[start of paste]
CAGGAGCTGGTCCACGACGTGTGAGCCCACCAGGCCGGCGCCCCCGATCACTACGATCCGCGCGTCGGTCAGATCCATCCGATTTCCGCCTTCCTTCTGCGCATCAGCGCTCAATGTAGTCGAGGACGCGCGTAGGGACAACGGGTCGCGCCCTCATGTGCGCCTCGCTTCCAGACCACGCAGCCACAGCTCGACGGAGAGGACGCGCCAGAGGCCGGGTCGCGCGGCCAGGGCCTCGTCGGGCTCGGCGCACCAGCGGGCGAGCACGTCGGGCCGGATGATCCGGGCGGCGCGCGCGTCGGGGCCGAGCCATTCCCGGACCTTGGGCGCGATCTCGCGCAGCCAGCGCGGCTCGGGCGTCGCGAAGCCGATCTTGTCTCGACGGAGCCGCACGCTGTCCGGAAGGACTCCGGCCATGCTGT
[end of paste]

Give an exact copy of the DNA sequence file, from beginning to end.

CAGGAGCTGGTCCACGACGTGTGAGCCCACCAGGCCGGCGCCCCCGATCACTACGATCCGCGCGTCGGTCAGATCCATCCGATTTCCGCCTTCCTTCTGCGCATCAGCGCTCAATGTAGTCGAGGACGCGCGTAGGGACAACGGGTCGCGCCCTCATGTGCGCCTCGCTTCCAGACCACGCAGCCACAGCTCGACGGAGAGGACGCGCCAGAGGCCGGGTCGCGCGGCCAGGGCCTCGTCGGGCTCGGCGCACCAGCGGGCGAGCACGTCGGGCCGGATGATCCGGGCGGCGCGCGCGTCGGGGCCGAGCCATTCCCGGACCTTGGGCGCGATCTCGCGCAGCCAGCGCGGCTCGGGCGTCGCGAAGCCGATCTTGTCTCGACGGAGCCGCACGCTGTCCGGAAGGACTCCGGCCATGCTGT